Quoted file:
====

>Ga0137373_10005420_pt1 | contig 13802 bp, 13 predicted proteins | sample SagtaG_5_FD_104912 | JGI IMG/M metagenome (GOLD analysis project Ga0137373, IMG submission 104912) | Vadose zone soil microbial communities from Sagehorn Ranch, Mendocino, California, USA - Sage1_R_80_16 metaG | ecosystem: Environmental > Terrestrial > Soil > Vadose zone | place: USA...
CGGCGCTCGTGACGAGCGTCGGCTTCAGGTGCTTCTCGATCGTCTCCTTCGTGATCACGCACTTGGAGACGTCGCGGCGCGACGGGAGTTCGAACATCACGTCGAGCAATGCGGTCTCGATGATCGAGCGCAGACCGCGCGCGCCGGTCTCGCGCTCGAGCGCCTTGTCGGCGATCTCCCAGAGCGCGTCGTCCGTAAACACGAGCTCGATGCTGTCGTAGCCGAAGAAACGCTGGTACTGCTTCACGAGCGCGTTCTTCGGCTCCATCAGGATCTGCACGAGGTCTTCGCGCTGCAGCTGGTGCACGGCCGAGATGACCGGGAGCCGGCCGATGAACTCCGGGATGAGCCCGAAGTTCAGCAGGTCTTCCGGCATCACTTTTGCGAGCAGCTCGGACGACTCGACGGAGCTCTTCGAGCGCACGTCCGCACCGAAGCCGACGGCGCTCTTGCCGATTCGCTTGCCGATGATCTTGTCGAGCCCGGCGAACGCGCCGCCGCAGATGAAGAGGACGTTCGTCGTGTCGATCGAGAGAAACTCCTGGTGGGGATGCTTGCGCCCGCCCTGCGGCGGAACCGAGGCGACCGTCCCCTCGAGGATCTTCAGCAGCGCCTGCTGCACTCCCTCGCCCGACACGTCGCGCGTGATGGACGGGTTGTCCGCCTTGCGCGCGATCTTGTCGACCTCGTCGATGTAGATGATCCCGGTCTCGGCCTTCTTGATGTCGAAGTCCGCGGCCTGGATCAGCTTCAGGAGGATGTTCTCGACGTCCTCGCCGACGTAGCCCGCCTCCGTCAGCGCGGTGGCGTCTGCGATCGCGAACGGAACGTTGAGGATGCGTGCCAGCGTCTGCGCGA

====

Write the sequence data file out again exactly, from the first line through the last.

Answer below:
>Ga0137373_10005420_pt1 | contig 13802 bp, 13 predicted proteins | sample SagtaG_5_FD_104912 | JGI IMG/M metagenome (GOLD analysis project Ga0137373, IMG submission 104912) | Vadose zone soil microbial communities from Sagehorn Ranch, Mendocino, California, USA - Sage1_R_80_16 metaG | ecosystem: Environmental > Terrestrial > Soil > Vadose zone | place: USA...
CGGCGCTCGTGACGAGCGTCGGCTTCAGGTGCTTCTCGATCGTCTCCTTCGTGATCACGCACTTGGAGACGTCGCGGCGCGACGGGAGTTCGAACATCACGTCGAGCAATGCGGTCTCGATGATCGAGCGCAGACCGCGCGCGCCGGTCTCGCGCTCGAGCGCCTTGTCGGCGATCTCCCAGAGCGCGTCGTCCGTAAACACGAGCTCGATGCTGTCGTAGCCGAAGAAACGCTGGTACTGCTTCACGAGCGCGTTCTTCGGCTCCATCAGGATCTGCACGAGGTCTTCGCGCTGCAGCTGGTGCACGGCCGAGATGACCGGGAGCCGGCCGATGAACTCCGGGATGAGCCCGAAGTTCAGCAGGTCTTCCGGCATCACTTTTGCGAGCAGCTCGGACGACTCGACGGAGCTCTTCGAGCGCACGTCCGCACCGAAGCCGACGGCGCTCTTGCCGATTCGCTTGCCGATGATCTTGTCGAGCCCGGCGAACGCGCCGCCGCAGATGAAGAGGACGTTCGTCGTGTCGATCGAGAGAAACTCCTGGTGGGGATGCTTGCGCCCGCCCTGCGGCGGAACCGAGGCGACCGTCCCCTCGAGGATCTTCAGCAGCGCCTGCTGCACTCCCTCGCCCGACACGTCGCGCGTGATGGACGGGTTGTCCGCCTTGCGCGCGATCTTGTCGACCTCGTCGATGTAGATGATCCCGGTCTCGGCCTTCTTGATGTCGAAGTCCGCGGCCTGGATCAGCTTCAGGAGGATGTTCTCGACGTCCTCGCCGACGTAGCCCGCCTCCGTCAGCGCGGTGGCGTCTGCGATCGCGAACGGAACGTTGAGGATGCGTGCCAGCGTCTGCGCGA